I was musing on the drive home from the hall that the tenth may be my least favorite quartet out of Shostakovich’s cycle, which mainly speaks to the consistent quality of the set, as I feel overwhelmingly positive about the tenth. It does feel like stylistically familiar territory and it lacks the emotional heft of many of his similar works, particularly in the passacaglia — the return of its theme in the final movement, too, feels academic, an imitation of the psychological crisis point that the same move marks in the violin concerto — but it’s a strong work in its own right. The Pacifica Quartet’s style works well for it. They sounded great in the blithe, wandering, slightly stunned music of the final movement; their warmth became effectively huskier for the intense music of the fast movements. A highlight was the end of the second movement, with pairs of instruments trading off strident, squeezebox-like drones while the remaining two worked through a fidgety theme (similar to one at the conclusion of Shostakovich’s then-recent thirteenth symphony) with increasing insistence.
It was a fun show, attended by the usual sea of gray heads but, assuredly, no committed fans of the University of Oregon’s football team, which was in the middle of its national championship game. (In one of those moments of quiet, situational, chamber-music-concert hilarity, one of the Friends of Chamber Music organizers read out the score as of the show’s opening and, in her bright arts-administrator voice, delivered one of the great sports cliches: “The score is Oregon 11, Auburn 16. It’s halftime; a lot can still happen…”) As a somewhat unlikely but extremely likable encore, the Pacificas played the all-pizzicato movement from Bela Bartok’s fourth quartet, offering a taste of that other great cycle of 20th-century string quartets. Their second show is tonight at 7:30, also at Portland State University’s Lincoln Performance Hall, featuring Shostakovich’s eighth and by far most popular quartet — it should be a good one.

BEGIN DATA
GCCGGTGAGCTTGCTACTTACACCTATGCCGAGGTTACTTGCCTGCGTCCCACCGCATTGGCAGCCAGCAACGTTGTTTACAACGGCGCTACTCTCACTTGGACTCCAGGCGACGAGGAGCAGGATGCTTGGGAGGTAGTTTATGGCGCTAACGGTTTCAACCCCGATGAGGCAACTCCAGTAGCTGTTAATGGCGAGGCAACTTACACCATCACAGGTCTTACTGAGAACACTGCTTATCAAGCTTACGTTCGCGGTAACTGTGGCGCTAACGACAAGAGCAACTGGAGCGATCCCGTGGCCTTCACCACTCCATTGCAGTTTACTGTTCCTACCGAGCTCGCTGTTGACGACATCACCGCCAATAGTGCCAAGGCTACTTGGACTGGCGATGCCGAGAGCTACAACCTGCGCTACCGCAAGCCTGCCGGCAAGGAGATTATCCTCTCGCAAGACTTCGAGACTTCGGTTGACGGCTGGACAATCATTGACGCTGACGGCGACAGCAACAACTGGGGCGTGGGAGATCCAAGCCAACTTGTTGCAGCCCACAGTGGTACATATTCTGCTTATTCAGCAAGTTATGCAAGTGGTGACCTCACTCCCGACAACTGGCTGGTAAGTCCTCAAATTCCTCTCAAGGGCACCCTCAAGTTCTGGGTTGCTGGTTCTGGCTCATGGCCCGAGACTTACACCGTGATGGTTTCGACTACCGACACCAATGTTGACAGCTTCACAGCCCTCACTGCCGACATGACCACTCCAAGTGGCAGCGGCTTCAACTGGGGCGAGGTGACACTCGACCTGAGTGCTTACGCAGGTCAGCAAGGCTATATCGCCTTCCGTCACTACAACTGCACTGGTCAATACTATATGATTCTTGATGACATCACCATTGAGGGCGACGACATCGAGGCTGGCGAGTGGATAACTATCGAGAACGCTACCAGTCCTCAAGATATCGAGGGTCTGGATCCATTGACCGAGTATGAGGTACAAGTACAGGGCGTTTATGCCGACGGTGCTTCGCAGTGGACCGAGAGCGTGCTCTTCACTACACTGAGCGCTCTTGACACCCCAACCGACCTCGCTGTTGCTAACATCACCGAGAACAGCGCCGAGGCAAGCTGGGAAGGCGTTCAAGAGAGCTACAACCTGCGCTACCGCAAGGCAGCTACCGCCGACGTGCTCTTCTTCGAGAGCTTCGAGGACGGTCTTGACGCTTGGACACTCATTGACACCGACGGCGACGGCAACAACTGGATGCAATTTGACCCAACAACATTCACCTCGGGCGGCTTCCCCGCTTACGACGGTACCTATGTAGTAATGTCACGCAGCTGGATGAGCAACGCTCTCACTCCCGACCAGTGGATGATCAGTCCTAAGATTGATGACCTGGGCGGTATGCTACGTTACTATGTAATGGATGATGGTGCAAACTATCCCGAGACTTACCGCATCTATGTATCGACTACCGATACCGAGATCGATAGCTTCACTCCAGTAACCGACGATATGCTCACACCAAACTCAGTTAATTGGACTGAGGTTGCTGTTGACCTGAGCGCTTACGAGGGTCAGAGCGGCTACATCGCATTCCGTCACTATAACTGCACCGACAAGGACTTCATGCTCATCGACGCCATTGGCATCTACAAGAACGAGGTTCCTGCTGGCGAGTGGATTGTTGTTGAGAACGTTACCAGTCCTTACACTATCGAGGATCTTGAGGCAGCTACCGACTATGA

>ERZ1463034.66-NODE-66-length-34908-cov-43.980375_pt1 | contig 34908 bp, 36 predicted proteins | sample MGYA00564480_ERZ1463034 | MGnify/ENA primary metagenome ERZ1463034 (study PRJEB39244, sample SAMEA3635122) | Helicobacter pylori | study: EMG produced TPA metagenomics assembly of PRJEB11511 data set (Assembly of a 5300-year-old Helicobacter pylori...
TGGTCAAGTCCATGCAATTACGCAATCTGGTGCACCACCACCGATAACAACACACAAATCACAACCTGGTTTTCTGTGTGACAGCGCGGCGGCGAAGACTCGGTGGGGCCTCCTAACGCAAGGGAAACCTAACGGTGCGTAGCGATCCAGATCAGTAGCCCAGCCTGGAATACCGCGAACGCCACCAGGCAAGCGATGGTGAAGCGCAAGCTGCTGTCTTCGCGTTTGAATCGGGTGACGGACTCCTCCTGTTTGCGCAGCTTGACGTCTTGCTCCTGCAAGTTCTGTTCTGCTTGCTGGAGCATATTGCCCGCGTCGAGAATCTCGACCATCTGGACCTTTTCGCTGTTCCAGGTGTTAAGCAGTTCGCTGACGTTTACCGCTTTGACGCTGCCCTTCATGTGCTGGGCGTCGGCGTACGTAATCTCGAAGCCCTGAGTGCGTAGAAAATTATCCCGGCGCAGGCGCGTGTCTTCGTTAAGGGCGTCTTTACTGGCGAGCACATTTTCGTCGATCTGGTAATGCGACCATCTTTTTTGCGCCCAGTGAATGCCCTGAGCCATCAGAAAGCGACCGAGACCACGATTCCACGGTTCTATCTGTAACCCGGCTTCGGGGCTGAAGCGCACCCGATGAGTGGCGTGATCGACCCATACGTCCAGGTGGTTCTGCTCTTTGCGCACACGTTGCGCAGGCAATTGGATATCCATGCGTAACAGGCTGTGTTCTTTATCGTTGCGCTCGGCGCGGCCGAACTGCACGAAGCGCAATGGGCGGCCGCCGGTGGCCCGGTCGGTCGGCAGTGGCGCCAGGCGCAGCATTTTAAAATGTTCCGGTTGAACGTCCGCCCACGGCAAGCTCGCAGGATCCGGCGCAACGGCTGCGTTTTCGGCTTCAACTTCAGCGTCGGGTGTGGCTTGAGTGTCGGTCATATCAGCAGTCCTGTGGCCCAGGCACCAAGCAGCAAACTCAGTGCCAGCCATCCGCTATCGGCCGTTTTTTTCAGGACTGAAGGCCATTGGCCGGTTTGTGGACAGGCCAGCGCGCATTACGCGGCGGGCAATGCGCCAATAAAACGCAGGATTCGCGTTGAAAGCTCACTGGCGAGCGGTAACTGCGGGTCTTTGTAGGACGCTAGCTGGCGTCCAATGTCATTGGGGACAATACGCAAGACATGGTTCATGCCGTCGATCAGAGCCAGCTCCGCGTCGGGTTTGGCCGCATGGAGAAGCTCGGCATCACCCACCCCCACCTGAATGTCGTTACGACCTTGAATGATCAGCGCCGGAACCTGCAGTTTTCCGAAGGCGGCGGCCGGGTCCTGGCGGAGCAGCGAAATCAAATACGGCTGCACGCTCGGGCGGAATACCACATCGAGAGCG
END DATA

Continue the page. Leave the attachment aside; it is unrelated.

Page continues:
Christmastime is here, just about. Shostakovich, however, didn’t write much seasonally appropriate music, being an atheist in an atheist state. Yet connections between his work and the holiday can be found! For one — a very tenuous one — the opening lick of the D-flat major prelude from his Preludes and Fugues, opus 87 bears an abstract sort of resemblance to “We Wish You a Merry Christmas”:
That excerpt comes from an album of sharp opus-87 wind arrangements played by the Calefax Reed Quintet.
Closer still to a carol is a piece in Act I of The Limpid Stream, which, as noted previously, starts out sounding quite a bit like “O Come All Ye Faithful”. As a sort of Christmas bonus the quasi-hymn is followed immediately by a few repetitions of the short-short-long “Jingle Bells” pattern, although it reads less as “cheerful holiday tidings” than as “lazy attempt at rhythmic propulsion”:
“Jingle Bells” brings us to the most direct instance of Christmas music that I’m aware of in Shostakovich’s output, possibly the only deliberate one and probably the weirdest: In his music for Grigori Kozintsev’s 1941 production of King Lear, he sets some of the Fool’s songs to variations on “Jingle Bells”:
This recording is by David Wilson-Johnson and the City of Birmingham Symphony Orchestra under Mark Elder. Gerard McBurney back-translates Samuil Marshak’s translation of Shakespeare:
He who decides to give away his country in pieces,
let him consort with fools –
he’ll replace me.
He and I will stand arm in arm, two fat fools,
one in a fool’s cap, the other without a cap.
A warning worth heeding, no doubt, during the holidays as in any other season.
This is going to conclude my Shostakovich blogging for the year, as I push to wrap up some work tasks and prepare to fly back East for the holidays. In the first week of 2011 I’ll hit the ground running with Shostakovich’s towering, decidedly un-Christmassy fourth symphony.